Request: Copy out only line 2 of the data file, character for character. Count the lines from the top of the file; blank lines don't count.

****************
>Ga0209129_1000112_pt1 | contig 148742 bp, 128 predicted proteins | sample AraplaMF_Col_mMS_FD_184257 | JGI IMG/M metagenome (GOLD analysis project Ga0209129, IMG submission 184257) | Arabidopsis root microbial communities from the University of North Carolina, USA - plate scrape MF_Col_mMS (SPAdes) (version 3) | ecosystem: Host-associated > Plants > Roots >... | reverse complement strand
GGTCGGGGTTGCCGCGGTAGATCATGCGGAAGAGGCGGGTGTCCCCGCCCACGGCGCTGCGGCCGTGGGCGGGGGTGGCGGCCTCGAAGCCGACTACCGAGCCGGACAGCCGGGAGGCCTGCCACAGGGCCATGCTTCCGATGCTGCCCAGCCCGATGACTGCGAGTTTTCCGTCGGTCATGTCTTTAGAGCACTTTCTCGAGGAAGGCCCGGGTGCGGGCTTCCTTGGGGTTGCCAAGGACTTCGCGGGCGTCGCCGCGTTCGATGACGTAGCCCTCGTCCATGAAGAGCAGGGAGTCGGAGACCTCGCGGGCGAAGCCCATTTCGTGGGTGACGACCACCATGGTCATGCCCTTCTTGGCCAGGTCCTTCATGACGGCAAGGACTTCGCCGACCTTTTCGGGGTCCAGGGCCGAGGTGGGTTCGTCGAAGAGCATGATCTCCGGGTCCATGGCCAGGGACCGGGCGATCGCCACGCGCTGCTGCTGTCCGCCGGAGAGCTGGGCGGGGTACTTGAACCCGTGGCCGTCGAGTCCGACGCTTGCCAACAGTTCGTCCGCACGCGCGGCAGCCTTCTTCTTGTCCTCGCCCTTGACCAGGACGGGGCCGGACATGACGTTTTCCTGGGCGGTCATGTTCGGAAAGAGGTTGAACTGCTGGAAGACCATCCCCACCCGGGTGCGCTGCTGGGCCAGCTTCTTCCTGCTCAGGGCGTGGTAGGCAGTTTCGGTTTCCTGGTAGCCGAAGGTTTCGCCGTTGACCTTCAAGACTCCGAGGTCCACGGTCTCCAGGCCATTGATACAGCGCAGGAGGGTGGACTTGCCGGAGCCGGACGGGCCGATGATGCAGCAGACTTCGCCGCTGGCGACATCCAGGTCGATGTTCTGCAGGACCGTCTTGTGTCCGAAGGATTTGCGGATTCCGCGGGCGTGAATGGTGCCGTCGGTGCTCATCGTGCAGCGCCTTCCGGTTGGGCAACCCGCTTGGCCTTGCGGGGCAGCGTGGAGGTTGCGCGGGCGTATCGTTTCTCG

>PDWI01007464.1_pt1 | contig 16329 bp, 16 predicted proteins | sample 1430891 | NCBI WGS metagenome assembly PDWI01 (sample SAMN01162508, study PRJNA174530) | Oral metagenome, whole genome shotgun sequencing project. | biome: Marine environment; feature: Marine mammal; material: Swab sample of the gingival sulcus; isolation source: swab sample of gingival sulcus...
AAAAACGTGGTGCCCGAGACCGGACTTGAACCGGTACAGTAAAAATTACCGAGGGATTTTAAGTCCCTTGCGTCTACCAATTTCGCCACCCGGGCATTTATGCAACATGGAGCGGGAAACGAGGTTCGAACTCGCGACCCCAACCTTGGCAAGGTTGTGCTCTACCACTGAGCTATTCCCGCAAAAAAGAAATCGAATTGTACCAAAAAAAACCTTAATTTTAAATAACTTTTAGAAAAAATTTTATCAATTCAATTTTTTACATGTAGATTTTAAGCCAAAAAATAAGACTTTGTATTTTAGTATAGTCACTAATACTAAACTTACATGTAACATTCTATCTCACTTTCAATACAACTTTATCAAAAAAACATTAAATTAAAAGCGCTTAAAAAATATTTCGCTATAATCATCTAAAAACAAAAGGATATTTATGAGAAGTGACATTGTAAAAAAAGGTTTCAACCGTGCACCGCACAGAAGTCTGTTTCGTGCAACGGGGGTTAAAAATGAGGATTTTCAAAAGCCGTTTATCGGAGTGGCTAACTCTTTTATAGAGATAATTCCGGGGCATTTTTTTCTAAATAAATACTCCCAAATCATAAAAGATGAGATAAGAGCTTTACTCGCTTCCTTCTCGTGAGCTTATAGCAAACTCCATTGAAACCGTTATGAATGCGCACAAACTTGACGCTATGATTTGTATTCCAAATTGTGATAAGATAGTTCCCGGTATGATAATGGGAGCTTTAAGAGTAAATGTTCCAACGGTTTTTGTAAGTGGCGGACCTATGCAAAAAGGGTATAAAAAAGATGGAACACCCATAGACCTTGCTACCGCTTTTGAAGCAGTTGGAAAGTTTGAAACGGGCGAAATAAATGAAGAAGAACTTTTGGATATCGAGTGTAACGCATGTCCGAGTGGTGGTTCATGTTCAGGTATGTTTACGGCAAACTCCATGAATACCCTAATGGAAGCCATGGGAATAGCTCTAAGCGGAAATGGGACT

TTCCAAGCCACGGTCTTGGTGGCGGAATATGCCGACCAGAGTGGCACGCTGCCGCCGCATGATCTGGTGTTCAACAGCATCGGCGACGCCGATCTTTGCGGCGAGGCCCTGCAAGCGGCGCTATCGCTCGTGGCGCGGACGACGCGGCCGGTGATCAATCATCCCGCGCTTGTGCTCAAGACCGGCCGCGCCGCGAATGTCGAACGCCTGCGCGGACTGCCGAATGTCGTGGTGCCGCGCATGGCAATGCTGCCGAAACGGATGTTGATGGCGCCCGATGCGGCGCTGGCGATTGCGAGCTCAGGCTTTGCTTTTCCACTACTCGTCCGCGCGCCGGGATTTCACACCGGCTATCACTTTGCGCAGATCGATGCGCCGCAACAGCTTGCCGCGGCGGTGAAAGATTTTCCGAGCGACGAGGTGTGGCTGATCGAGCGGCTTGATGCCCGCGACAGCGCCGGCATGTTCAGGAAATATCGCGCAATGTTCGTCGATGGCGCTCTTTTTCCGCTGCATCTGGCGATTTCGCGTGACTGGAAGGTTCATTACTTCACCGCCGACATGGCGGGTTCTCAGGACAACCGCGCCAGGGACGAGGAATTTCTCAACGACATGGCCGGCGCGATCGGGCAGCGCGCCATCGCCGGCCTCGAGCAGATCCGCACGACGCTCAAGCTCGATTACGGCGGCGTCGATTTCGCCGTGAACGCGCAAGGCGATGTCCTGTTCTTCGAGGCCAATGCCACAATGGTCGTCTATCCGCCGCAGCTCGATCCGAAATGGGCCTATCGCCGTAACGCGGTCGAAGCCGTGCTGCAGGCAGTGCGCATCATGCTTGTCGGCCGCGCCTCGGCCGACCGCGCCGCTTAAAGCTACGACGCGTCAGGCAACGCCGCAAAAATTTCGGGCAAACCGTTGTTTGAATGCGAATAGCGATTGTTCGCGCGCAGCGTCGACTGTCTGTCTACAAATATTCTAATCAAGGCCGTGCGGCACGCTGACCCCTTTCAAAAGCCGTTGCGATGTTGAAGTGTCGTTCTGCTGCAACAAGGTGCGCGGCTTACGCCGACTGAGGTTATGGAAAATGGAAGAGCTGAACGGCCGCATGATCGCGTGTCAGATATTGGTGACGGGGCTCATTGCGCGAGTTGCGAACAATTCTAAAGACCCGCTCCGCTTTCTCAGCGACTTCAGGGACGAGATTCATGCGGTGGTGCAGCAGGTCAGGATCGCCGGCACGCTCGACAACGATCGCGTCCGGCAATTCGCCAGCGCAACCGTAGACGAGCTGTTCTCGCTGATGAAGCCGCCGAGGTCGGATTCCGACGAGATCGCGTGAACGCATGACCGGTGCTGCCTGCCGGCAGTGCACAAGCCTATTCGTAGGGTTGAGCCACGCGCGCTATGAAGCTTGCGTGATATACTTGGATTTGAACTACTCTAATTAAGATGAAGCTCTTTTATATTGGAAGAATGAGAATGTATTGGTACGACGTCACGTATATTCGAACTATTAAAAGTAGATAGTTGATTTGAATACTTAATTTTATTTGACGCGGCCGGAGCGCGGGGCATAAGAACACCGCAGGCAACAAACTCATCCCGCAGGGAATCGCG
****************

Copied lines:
GGTCGGGGTTGCCGCGGTAGATCATGCGGAAGAGGCGGGTGTCCCCGCCCACGGCGCTGCGGCCGTGGGCGGGGGTGGCGGCCTCGAAGCCGACTACCGAGCCGGACAGCCGGGAGGCCTGCCACAGGGCCATGCTTCCGATGCTGCCCAGCCCGATGACTGCGAGTTTTCCGTCGGTCATGTCTTTAGAGCACTTTCTCGAGGAAGGCCCGGGTGCGGGCTTCCTTGGGGTTGCCAAGGACTTCGCGGGCGTCGCCGCGTTCGATGACGTAGCCCTCGTCCATGAAGAGCAGGGAGTCGGAGACCTCGCGGGCGAAGCCCATTTCGTGGGTGACGACCACCATGGTCATGCCCTTCTTGGCCAGGTCCTTCATGACGGCAAGGACTTCGCCGACCTTTTCGGGGTCCAGGGCCGAGGTGGGTTCGTCGAAGAGCATGATCTCCGGGTCCATGGCCAGGGACCGGGCGATCGCCACGCGCTGCTGCTGTCCGCCGGAGAGCTGGGCGGGGTACTTGAACCCGTGGCCGTCGAGTCCGACGCTTGCCAACAGTTCGTCCGCACGCGCGGCAGCCTTCTTCTTGTCCTCGCCCTTGACCAGGACGGGGCCGGACATGACGTTTTCCTGGGCGGTCATGTTCGGAAAGAGGTTGAACTGCTGGAAGACCATCCCCACCCGGGTGCGCTGCTGGGCCAGCTTCTTCCTGCTCAGGGCGTGGTAGGCAGTTTCGGTTTCCTGGTAGCCGAAGGTTTCGCCGTTGACCTTCAAGACTCCGAGGTCCACGGTCTCCAGGCCATTGATACAGCGCAGGAGGGTGGACTTGCCGGAGCCGGACGGGCCGATGATGCAGCAGACTTCGCCGCTGGCGACATCCAGGTCGATGTTCTGCAGGACCGTCTTGTGTCCGAAGGATTTGCGGATTCCGCGGGCGTGAATGGTGCCGTCGGTGCTCATCGTGCAGCGCCTTCCGGTTGGGCAACCCGCTTGGCCTTGCGGGGCAGCGTGGAGGTTGCGCGGGCGTATCGTTTCTCG